In honor of Valentine’s Day, one might recall the New Jersey collector Daniel W. Valentine (1863-1932). Valentine was a two-time president of the New York Numismatic Club (1918, 1920) and is best remembered for his work on half dime varieties, The United States Half Dimes, published by the American Numismatic Society in 1931 in the Numismatic Notes and Monographs series, no. 48. He also published Fractional Currency of the United States in 1924.


Daniel W. Valentine presidential medal in silver, issued by the New York Numismatic Club. Ex. Jay Galst (CNG, May 26, 2021), lot 870, realized $1,300.


The Valentine example of the 1792 half disme, plate coin from The United States Half Dimes. Ex. Heritage Auctions, 2012 ANA, lot 3819 (realized $38,187.50).

Link to works by Daniel Valentine on Newman Portal

ANA Money Talks presentation by Jerry Fochtman on Valentine:




The David Lisot Video Library on the Newman Numismatic Portal can be found at:

We highlight one of his videos each week in The E-Sylum.
Here's one from 1986 showing David's wide range of knowledge and interests.


David Lisot is featured in a myriad of programs featuring collectibles

This is a fun one for anyone who knew David - it's a compilation of clips from multiple television shows on the 1980s where "Coin Guru", "Numismatic Analyst" and "Collectibles Reporter" David Lisot explains to the audience what a numismatist is,  discusses rare coins, banknotes, credit cards, Olympic coinages, Superbowl rings, inverted stamps, and other fun collectibles.

To watch the complete video, see:


Greg Bennick's interview with dealer and longtime E-Sylum supporter Fred Weinberg was a wonderful look at the hobby and business of error coin collecting over the last half century.
Greg has now embarked on a new series of interviews for the Newman Numismatic Portal, starting with Redbook Editor Jeff Garrett.  Here's the first part, where Jeff tells how he got started in the hobby.


Greg Bennick: My name is Greg Bennick, and I'm here today with Jeff Garrett. We're going
to answer a few questions about his career and whatnot. And Jeff, let's just dive right in.
Thanks so much for taking the time. I really appreciate it.

Jeff Garrett:  Well thanks Greg for having me today.

Greg Bennick: Absolutely. So tell me, how did you get your start in coins? You know, your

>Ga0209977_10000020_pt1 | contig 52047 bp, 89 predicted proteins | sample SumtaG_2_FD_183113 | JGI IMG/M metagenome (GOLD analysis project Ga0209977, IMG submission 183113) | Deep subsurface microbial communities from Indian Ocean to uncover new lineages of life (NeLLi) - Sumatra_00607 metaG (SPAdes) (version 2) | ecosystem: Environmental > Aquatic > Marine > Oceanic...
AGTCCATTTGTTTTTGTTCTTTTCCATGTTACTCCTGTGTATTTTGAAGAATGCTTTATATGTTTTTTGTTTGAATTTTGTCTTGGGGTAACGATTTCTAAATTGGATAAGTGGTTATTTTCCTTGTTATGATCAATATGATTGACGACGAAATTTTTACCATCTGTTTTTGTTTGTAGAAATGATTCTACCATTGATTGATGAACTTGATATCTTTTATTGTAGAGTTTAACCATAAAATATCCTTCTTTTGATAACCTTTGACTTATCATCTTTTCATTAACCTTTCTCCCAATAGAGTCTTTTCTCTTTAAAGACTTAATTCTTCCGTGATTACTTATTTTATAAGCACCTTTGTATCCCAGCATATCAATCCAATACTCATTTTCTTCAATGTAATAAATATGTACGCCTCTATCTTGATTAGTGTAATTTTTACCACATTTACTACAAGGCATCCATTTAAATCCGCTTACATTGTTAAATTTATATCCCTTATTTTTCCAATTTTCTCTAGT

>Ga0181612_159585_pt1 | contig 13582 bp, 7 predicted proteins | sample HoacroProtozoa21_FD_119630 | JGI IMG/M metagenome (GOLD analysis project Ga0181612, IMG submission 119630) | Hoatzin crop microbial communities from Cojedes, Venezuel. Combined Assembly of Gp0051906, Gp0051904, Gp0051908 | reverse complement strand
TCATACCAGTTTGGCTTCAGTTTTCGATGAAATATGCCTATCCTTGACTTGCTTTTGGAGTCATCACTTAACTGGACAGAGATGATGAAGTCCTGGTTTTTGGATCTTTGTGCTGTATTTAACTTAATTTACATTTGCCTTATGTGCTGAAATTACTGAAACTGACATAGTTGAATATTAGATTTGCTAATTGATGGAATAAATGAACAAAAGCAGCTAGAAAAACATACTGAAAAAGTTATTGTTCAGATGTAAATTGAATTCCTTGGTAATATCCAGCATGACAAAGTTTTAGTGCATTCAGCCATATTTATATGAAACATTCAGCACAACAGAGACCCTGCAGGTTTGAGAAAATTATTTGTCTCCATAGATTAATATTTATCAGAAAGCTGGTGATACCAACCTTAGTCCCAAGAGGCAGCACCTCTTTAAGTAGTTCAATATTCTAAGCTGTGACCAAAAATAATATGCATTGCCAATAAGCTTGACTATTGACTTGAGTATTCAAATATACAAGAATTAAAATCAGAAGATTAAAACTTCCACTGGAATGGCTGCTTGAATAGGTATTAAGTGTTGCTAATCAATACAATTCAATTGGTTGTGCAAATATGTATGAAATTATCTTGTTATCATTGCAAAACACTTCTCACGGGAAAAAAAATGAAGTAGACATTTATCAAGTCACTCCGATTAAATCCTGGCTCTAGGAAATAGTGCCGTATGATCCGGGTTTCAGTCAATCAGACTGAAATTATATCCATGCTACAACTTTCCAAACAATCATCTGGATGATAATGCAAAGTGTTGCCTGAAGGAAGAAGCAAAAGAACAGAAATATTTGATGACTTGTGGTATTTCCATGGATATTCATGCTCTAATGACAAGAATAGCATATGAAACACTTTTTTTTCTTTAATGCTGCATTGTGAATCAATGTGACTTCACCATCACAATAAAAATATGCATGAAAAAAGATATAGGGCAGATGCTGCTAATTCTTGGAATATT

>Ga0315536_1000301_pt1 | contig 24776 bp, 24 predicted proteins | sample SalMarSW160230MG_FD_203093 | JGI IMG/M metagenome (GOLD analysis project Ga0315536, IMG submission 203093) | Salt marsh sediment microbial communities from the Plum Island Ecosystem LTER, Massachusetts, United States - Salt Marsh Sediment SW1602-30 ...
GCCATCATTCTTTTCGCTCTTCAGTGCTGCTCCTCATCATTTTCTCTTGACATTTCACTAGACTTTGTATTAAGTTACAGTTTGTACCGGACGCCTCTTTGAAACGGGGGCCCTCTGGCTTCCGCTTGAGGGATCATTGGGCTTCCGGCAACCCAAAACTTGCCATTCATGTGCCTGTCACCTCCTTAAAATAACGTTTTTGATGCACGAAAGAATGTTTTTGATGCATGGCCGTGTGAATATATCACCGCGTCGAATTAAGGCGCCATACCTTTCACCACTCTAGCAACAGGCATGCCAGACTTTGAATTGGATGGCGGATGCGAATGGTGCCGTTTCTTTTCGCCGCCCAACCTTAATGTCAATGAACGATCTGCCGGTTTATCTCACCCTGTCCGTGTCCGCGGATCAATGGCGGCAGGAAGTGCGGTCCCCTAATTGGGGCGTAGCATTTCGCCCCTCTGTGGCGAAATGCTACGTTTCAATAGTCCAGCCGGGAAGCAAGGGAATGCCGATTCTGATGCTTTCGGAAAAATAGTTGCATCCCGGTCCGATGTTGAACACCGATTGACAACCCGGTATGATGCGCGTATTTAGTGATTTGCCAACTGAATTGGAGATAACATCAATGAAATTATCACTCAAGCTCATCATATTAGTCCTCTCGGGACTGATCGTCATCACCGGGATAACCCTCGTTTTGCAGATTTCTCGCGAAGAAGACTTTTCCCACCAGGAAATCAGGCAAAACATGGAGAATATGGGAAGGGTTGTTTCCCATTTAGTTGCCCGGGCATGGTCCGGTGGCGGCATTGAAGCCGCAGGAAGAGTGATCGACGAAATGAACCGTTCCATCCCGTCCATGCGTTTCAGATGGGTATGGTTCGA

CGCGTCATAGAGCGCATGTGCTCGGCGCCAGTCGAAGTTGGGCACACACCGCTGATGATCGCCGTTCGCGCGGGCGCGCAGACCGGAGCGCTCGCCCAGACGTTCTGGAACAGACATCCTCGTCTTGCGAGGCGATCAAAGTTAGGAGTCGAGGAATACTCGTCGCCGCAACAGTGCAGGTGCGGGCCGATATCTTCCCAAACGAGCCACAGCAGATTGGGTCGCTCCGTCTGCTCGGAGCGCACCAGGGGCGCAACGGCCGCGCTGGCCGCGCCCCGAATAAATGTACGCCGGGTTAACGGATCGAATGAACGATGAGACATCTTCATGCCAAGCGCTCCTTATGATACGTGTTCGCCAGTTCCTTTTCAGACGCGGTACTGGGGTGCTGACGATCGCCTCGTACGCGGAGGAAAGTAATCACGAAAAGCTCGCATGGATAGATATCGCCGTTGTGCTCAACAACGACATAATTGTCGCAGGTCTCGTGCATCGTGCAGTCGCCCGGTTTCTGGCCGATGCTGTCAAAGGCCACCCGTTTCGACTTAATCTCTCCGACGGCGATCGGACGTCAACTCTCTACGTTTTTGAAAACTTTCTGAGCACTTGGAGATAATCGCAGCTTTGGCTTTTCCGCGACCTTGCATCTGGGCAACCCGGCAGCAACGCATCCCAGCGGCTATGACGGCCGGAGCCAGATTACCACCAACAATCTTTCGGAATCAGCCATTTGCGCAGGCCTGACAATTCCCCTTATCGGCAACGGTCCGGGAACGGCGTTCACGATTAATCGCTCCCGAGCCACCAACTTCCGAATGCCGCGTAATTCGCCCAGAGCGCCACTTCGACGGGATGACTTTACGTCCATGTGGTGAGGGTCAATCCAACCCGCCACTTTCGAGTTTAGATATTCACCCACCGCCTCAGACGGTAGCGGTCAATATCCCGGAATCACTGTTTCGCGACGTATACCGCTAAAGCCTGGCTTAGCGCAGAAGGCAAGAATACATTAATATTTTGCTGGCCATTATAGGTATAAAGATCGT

bio is online, many people know the things that you have done. I'm almost always more
curious about the human element behind the bio. So how did you get your start in coins and
what year was that and how did that go about?

Jeff Garrett:  Well, in the late sixties I got started like millions of other people did. A friend
of my family gave me a Lincoln Penny book from 1941 to date at that time, I guess in the
sixties, and they told me about coin collecting. A friend of my family's, he was an amateur
collector. He gave me the book and then I started filling the album. And we all know the
magic of Whitman folders: it's an addictive behavior. And I was a perfect sucker for that
because I'm really kind of anal about everything anyway. I like everything in its order and
complete. So, I started putting it together and then I've started realizing that some of these are
actually kind of hard to find. And I would look and my mom and dad would take me to the
bank and I would get a couple dollars’ worth of pennies and I'd go back and I'd go through
them. And fairly soon I had it pretty complete. And then I made my first numismatic
purchase. I lived in the Clearwater, Florida area and I couldn't find 1941-S. I'm sure I could
have found one eventually, but I was impatient, so I'm not sure in those days how we did it,
was probably a newspaper ad I saw, but I bought a 1941-S penny from Littleton Coin
Company. So that was my first numismatic purchase. For me, the thing that helped me get
started in coins and going actually fairly young as a professional, probably 16 or 17, I was a
professional, but I grew up in Clearwater Tampa area and that was really key to me being
able to get into coins and being able to have the opportunities that I did.

In Clearwater, Florida, back in the late sixties, early seventies, there were a lot of coin clubs.
There were probably five or six in the area. So, basically every week there was a coin club